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Hearts of Sailing Chapter Starts in Puerto Rico in 2010

Sailing sometimes means the most to people who wouldn't normally get to try on the sport – especially kids. Enter the Heart of Sailing and its new chapter in Puerto Rico.

The Heart of Sailing (HoS) is a charity started in the United States in 2004 by software entrepreneur and lifelong sailor George Saidah. Saidah had discovered firsthand how much sailing benefited a loved one with a developmental disability. Thus, the HOS's mission is to teach sailing to special needs children as a type of recreational therapy, like art, music and horseback riding.

Sailing in this way can encourage abstract thought and teamwork, problem-solving skills, patience and self-respect. Last October, Saidah traveled to Puerto Rico to help launch the Heart of Sailing Puerto Rico (HoSPR) chapter at the Palmas del Mar Yacht Club, in Humacao. Over 250 people, including families and their kids, musical entertainers and a host of volunteers from Puerto Rico's sailing community, attended. The kick-off was organized by avid sailor José Luis Rivera, who spearheaded the start of the HoSPR chapter.

"Essentially, it was our will to share our passion for sailing and its mental, physical and spiritual rewards with those who didn't have immediate access to the sport, particularly due to conditions such as Down's Syndrome and Autism," says Rivera, who has volunteered with many non-profit entities throughout his life. He most recently served as an advisor to the Muscular Dystrophy Association in addition to holding a full-time job as the island's Dufour dealer and owner of Nautifull Sailing Club and Charters.

Since October, HoSPR has hosted over 15 day sails all over Puerto Rico. Volunteer skippers include Julio Solier from Sea Lovers in Fajardo, Pedro 'Popeye' Ortiz from Puerto del Rey, Jorge Santiago at the Ponce Yacht & Fishing Club, Carlos Micames at the Club Deportivo del Oeste (in Cabo Rojo), and Rivera at Palmas del Mar.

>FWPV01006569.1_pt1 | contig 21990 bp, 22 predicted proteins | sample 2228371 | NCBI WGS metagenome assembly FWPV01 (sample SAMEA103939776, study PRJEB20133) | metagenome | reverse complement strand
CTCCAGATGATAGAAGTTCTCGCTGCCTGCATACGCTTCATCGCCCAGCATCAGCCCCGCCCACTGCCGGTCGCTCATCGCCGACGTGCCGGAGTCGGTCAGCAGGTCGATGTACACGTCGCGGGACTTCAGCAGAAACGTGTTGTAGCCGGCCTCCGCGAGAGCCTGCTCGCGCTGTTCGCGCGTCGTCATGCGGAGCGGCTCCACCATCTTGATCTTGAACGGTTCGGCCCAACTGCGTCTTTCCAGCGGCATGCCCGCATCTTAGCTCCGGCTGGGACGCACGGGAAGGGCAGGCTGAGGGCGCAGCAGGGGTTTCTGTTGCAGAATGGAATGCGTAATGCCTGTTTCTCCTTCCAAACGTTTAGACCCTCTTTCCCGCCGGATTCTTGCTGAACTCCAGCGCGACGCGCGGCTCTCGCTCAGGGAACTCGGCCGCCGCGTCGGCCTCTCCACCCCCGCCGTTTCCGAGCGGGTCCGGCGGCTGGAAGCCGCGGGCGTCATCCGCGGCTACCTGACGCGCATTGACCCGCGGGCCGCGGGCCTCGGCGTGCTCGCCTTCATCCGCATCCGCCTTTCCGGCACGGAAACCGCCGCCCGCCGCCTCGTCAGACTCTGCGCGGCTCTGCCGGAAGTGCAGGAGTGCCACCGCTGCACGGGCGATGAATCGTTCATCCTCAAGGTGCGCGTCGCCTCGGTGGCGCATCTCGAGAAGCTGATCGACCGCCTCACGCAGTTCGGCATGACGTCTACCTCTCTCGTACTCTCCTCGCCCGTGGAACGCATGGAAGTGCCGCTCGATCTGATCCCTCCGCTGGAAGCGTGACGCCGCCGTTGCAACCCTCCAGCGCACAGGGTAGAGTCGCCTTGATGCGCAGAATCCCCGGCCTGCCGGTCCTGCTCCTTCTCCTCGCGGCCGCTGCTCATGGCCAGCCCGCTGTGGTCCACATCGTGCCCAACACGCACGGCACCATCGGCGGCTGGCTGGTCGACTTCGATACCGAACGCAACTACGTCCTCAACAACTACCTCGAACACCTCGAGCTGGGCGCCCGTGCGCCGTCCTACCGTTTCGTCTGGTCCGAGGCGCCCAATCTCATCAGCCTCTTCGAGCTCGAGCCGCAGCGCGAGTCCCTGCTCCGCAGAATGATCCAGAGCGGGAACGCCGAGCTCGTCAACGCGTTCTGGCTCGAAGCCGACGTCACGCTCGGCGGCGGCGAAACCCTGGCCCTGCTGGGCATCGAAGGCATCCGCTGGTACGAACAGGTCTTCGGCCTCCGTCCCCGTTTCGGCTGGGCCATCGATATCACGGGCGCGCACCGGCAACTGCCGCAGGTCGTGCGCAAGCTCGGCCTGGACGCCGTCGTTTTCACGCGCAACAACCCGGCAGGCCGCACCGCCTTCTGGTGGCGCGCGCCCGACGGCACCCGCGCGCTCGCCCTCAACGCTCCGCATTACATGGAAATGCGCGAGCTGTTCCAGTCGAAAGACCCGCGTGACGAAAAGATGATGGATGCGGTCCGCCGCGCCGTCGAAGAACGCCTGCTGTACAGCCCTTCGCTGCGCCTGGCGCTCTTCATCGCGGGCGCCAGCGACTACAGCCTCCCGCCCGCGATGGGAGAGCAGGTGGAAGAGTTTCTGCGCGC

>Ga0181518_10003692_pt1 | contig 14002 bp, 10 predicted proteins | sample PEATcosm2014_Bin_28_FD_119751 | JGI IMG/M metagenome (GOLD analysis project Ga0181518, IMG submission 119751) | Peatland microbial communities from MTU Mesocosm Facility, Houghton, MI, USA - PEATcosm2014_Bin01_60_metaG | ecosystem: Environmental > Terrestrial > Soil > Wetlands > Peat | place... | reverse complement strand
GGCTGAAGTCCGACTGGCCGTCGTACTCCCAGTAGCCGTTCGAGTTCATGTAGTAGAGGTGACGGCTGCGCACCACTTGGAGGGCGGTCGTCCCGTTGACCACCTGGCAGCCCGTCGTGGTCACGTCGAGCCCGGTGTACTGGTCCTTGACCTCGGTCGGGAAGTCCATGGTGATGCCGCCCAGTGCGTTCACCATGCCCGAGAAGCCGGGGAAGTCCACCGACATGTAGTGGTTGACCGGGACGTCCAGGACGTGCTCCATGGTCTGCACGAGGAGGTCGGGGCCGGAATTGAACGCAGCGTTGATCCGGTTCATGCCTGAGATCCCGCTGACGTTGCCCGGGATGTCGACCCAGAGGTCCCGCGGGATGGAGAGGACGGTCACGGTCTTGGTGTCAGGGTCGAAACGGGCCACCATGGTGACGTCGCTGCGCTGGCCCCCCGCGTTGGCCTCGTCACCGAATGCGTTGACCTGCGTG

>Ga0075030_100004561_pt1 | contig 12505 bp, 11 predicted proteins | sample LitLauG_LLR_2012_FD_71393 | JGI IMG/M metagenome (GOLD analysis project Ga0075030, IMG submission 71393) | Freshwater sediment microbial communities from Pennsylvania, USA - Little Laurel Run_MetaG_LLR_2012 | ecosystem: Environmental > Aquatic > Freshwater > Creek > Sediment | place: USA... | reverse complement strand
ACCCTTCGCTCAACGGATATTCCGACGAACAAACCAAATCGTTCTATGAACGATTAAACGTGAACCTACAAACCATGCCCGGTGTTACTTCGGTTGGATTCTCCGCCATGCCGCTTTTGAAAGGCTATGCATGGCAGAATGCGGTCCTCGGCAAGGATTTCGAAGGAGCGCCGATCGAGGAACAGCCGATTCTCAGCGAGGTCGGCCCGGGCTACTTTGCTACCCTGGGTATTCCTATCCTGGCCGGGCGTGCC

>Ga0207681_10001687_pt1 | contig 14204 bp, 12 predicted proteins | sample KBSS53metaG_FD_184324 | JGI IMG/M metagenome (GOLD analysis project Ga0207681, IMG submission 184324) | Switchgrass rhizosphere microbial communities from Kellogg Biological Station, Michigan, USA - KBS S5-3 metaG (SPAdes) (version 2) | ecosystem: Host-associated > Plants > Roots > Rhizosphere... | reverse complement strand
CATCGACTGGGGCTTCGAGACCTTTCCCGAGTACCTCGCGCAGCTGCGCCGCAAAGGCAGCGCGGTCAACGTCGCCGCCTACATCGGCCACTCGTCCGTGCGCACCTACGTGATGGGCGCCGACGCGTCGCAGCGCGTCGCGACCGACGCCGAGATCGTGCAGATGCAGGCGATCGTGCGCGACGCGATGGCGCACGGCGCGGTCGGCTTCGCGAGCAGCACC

"A typical day sail will take place on a beautiful day. We will postpone if the weather is not safe or promising," Rivers explains. The sail lasts from one and one-half to two hours, departing at either 10 a.m. or 2 p.m., with a captain, the sailor and a trained caregiver, which is usually a parent or family member.

"We take them sailing to nature-gifted coasts, islets or keys, explain the key parts of the boat, show them and assist them about how to hoist and unfurl the sails and take the helm," Rivera explains. "We also place captain hats on the kids and take their photos. At the end, they receive a HoS Day Sail Certificate and medal. The families can repeat the day sails if they would like to."

Vessels used in the program so far include a Dufour 44 Performance, Columbia 36 and Beneteau 30.

On August 14 to 15, the HoSPR chapter will hold a Day Sail and Fun Sail Regatta in the island's south coast town of Salinas.

Rivera says, "The children will enjoy a day in the water with experienced captains sailing safe boats. Additionally, we will hold a fun race for local small boats. Further on, we are also organizing a big boat regatta for the same purpose. The date for the latter is being coordinated with the Puerto Rico Sailing Federation, of which we are affiliated members, and our Advisory Board."

The HoSPR chapter, though less than one year old, has definitely made waves in the community. Comments from the kids have ranged from the familiar "Awesome" and "That was so cool!" to "Will we see whales?", "Will we see dolphins?" and "Am I really a captain now?" Rivera says. In addition, one parent also related that their child talked so much at school about their HoS experience, that the teacher harnessed that enthusiasm and conducted a class project on sailing, boating and marinas, and sea life.

Puerto Rico is the first island in the Caribbean to start a HoS chapter. For more information about starting a chapter, visit www.heartofsailing.org or Email Rivera at heartofsailingpr@gmail.com

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